The landmark federal trial over the constitutionality of California's gay marriage ban resumed Wednesday in a San Francisco courtroom.
Chief U.S. Judge Vaughn Walker set aside five hours to hear closing arguments in the closely watched case.
The judge heard 12 days of testimony in January and could hand down his decision to uphold or strike down the voter-approved ban in a matter of weeks.
Closing arguments were previously delayed to give Walker time to review the evidence.
"The period of time from the presentation is not anything that I would have wished or hoped for," Walker said at the start of proceedings Wednesday. "But it may be appropriate that the case is coming to closing argument right now. June is after all the month for weddings."
The case before Walker involves two same-sex couples who sued to overturn the law, claiming it is a violation of their civil rights.
"All we are asking the court to do is ensure we are protected under our Constitution the way Americans are supposed to be," plaintiff Jeffrey Zarrillo said as he entered court.
He is suing to overturn Proposition 8 with his partner, Paul Katami, and a lesbian couple from Berkeley, Kristin Perry and Sandy Stier.
Last week, the judge gave lawyers on both sides a list of 39 questions he expects them to address during Wednesday's hearing.
Walker gave lawyers for the plaintiffs the first 90 minutes to present their closing argument, and lawyers for the coalition of religious and conservative groups that sponsored Proposition 8 two hours and 15 minutes to make their presentation.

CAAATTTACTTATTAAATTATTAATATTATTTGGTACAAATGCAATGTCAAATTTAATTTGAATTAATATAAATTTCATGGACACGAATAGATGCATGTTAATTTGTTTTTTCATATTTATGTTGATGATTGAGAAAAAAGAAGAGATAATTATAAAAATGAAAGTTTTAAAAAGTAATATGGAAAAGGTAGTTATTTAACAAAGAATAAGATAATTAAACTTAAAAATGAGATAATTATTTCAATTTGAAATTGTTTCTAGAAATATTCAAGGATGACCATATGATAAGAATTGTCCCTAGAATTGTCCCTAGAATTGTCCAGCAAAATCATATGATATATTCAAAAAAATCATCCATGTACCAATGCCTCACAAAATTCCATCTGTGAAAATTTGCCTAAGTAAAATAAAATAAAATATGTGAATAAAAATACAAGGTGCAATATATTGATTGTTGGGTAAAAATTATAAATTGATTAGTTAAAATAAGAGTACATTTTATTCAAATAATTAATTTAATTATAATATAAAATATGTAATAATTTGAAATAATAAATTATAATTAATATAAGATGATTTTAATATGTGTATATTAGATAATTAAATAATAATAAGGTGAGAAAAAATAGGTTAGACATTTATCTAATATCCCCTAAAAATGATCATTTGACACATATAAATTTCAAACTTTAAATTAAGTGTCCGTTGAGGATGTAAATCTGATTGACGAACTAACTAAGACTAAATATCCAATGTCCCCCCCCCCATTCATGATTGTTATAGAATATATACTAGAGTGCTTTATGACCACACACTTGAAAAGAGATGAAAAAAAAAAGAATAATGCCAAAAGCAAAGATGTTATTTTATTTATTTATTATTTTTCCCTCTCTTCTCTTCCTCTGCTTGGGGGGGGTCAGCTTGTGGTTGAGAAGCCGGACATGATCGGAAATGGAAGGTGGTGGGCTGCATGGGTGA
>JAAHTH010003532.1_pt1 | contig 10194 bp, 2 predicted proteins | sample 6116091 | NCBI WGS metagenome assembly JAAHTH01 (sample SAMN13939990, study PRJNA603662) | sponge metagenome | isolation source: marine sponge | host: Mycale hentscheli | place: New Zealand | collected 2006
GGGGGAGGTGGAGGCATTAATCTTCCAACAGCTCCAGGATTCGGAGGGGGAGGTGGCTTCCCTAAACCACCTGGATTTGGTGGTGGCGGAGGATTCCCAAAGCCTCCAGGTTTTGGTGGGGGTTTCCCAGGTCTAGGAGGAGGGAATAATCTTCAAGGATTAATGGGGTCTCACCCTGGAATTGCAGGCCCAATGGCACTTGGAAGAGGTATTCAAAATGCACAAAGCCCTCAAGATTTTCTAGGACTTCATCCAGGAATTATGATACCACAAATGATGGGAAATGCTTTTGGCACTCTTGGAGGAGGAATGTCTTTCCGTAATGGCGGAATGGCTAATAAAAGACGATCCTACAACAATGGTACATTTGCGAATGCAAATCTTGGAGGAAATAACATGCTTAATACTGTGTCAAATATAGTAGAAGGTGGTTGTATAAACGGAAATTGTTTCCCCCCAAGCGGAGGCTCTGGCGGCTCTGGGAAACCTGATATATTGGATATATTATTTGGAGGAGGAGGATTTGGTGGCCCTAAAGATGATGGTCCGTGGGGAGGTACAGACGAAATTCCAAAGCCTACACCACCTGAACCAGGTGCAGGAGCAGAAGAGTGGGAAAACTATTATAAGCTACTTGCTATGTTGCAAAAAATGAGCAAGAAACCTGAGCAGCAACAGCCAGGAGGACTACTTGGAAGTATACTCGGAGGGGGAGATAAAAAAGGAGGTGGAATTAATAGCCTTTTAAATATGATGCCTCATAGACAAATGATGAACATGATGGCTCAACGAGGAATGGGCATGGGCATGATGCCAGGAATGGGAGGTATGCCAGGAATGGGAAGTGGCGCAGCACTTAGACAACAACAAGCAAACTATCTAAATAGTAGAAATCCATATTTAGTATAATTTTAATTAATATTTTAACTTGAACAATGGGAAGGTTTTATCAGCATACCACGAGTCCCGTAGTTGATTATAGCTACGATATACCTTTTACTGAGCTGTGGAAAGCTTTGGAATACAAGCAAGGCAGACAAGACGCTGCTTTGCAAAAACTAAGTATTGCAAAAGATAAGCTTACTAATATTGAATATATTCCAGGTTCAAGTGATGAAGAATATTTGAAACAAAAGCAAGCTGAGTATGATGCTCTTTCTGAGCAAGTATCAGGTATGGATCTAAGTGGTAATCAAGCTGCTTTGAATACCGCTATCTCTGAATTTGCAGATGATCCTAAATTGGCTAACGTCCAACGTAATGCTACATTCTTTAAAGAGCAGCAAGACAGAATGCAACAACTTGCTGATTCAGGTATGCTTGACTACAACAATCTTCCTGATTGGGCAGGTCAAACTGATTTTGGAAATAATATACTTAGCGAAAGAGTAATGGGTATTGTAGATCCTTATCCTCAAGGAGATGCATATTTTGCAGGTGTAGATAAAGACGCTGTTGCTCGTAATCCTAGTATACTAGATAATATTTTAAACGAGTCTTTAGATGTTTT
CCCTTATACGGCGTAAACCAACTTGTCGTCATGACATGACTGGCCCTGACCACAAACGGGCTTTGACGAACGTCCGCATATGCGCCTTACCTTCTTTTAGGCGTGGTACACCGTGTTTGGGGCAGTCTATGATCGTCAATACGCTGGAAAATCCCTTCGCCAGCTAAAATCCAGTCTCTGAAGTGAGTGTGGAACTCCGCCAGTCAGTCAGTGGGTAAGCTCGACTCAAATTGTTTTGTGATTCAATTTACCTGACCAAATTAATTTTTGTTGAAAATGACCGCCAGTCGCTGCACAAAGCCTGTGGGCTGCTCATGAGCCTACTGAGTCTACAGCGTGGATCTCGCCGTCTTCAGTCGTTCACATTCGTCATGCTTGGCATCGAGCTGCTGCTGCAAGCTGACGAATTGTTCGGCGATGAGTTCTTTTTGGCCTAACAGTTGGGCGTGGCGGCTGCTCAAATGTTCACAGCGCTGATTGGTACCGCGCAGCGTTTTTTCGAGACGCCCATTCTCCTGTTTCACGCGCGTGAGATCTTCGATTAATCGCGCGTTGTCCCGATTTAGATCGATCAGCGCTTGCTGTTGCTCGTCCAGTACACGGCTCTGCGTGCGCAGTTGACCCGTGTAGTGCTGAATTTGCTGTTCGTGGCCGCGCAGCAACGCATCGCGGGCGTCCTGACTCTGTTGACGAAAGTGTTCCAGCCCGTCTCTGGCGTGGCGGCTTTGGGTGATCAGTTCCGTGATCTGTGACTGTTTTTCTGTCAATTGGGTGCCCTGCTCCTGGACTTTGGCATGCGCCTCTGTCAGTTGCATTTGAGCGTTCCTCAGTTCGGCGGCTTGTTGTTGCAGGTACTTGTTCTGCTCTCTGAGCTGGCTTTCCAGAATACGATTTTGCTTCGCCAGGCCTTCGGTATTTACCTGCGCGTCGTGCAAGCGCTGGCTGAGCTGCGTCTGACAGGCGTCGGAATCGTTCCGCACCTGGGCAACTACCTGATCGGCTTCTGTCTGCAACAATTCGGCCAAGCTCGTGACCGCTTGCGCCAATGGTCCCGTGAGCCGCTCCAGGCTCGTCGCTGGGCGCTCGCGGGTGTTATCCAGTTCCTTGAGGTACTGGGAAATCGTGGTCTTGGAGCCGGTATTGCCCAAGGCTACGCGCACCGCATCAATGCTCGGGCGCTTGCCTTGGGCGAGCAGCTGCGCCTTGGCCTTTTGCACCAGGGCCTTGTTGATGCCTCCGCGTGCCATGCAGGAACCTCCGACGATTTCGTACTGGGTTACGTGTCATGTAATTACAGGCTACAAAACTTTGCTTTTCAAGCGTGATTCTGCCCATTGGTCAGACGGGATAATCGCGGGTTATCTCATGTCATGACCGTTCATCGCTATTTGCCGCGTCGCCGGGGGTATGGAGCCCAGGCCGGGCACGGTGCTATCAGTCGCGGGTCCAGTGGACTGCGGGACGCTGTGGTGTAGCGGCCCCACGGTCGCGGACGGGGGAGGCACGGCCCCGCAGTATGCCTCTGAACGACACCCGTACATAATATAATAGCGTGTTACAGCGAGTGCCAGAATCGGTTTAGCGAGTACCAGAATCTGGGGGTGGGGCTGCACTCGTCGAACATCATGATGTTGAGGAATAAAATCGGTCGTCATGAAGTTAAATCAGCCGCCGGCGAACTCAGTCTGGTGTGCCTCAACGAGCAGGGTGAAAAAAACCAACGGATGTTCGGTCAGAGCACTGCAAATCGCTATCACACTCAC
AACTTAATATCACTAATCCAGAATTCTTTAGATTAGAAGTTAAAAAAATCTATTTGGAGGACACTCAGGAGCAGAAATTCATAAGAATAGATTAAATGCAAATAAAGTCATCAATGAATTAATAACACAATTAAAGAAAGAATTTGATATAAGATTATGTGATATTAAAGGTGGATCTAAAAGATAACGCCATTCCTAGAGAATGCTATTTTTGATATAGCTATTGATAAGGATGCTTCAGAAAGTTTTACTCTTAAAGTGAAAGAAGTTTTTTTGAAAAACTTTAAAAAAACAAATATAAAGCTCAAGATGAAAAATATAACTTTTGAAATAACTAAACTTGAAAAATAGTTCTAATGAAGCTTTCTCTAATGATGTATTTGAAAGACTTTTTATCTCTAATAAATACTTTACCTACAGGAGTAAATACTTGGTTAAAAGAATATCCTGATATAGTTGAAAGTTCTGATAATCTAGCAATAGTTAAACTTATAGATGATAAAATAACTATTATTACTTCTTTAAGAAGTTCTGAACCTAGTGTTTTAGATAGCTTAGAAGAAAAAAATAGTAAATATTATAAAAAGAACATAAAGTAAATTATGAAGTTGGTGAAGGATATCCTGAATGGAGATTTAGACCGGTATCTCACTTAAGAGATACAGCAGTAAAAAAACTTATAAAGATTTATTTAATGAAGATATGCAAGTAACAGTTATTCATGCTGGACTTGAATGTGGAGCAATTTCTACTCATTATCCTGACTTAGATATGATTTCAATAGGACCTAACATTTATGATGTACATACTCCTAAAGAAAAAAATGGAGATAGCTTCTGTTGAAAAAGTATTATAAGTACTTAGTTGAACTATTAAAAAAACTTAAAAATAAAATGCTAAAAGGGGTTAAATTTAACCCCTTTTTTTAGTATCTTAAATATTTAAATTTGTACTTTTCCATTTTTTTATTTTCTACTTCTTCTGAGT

In between, Walker has set aside time to hear from lawyers for Attorney General Jerry Brown's office and for the city of San Francisco, which joined the case to argue that denying gays the right to wed has negative economic consequences for local governments, as well as from
Walker is being asked to overturn the 2008 ballot measure that outlawed same-sex marriages in California five months after the state Supreme Court legalized it and after an estimated 18,000 couples from around the nation had tied the knot.
The plaintiffs also are seeking an injunction that would prohibit the state from enforcing the measure and immediately allow gay marriage to resume in the state.
Depending on how he rules, Walker could decide the case in a way that leaves the gay marriage bans in 44 other states vulnerable to attacks under the U.S. Constitution.
The plaintiffs are arguing that such bans are based on unlawful bias, not legitimate societal aims, and therefore violate the civil rights of gay men and lesbians by denying them a basic civil right. That's the same argument that was used to persuade the U.S. Supreme Court in 1967 to strike down state laws prohibiting interracial marriage.
Whatever the judge does likely will be reviewed by the 9th U.S. Circuit Court of Appeals and could well wind up before the Supreme Court.
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